The two are not synonomous and should not be confused.

(Matias Volco) #293

Ramform is a growing, evolving, and mutating creature - and nothing more complicated than a shell structure with side almost tubular wings that grow over time. This structure is a large bulding, part of the city itself. It can be connected to boats and houseboats within its moonpool.

If a stationary location is desired it can be moored with a Turret Anchor, although that is not the only option (see pics in thread)

If a ramform grows well beyond the size of a working breakwater it transforms into another creature, perhaps a bubble cluster, where the bow ceases to be of importance.


Okay … I’ll switch to Surface Wave Oscillation Refraction Device (SWORD) …

… so that no one will confuse the defective design of the Ramform with a device intended to refract the energy of surface waves.

The SWORD deals exclusively with the refraction of surface wave energy …

… as opposed to breakwaters, which are designed to deal primarily with mass.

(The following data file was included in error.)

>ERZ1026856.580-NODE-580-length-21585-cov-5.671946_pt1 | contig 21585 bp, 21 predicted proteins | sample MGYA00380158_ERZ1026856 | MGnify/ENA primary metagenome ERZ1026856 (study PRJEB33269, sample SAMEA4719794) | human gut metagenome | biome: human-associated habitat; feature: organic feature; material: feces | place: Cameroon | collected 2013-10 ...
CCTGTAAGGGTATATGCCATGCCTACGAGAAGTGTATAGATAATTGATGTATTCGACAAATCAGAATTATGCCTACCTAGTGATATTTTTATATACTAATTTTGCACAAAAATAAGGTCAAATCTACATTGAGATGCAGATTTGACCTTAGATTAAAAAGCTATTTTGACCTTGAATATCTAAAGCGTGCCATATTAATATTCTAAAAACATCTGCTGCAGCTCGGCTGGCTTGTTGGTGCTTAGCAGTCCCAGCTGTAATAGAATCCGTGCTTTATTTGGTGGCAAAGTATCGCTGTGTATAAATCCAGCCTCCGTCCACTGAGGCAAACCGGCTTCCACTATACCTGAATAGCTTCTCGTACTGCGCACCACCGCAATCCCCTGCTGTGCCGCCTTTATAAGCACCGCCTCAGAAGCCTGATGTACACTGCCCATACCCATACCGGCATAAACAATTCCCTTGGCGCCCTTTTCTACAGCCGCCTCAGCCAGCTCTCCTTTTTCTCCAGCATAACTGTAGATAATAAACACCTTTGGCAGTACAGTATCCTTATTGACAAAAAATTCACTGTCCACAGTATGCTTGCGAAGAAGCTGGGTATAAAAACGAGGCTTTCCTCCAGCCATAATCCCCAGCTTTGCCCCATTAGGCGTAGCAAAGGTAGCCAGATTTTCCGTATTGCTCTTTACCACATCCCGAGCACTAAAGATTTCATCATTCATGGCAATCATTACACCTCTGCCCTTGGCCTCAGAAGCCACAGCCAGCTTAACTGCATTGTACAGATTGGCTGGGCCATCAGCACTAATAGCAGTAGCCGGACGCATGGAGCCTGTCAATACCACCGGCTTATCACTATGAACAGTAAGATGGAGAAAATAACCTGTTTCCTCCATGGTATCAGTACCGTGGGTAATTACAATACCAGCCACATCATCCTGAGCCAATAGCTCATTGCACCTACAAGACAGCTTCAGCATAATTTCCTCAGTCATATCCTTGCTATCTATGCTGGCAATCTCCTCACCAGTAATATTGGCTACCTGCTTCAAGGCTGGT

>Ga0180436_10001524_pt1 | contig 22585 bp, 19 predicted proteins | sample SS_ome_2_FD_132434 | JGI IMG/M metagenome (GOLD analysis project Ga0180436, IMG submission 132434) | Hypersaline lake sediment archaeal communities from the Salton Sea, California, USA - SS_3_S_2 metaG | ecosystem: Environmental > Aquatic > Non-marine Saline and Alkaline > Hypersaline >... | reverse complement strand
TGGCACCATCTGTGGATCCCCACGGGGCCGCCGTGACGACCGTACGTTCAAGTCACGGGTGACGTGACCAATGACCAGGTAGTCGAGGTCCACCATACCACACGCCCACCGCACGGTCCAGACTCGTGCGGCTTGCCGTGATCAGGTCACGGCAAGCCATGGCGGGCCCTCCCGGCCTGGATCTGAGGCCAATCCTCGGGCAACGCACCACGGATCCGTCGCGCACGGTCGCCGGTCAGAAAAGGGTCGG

Further, the SWORD incorporates a bow into the design …

… solely because that maximizes the equalized displacement of swell mass along the longitudinal axis of the SWORD, which is the most effective means of pointing the SWORD directly into the reciprocal direction of the surface waves.

Does that remove the confusion over terms, @JL_Frusha?


FYI, @Matias

… I’ve change from using Ramform to using Surface Wave Oscillation Refraction Device (SWORD)

… to avoid confusion with the structure @JL_Frusha is planning to build near GoMex.


I was clarifying “Ramform” vs ‘Ramform City’.


Thank you for welcoming me to the forum, @JL_Frusha.

Never a dull moment among the SeaStead crew, eh? :wink: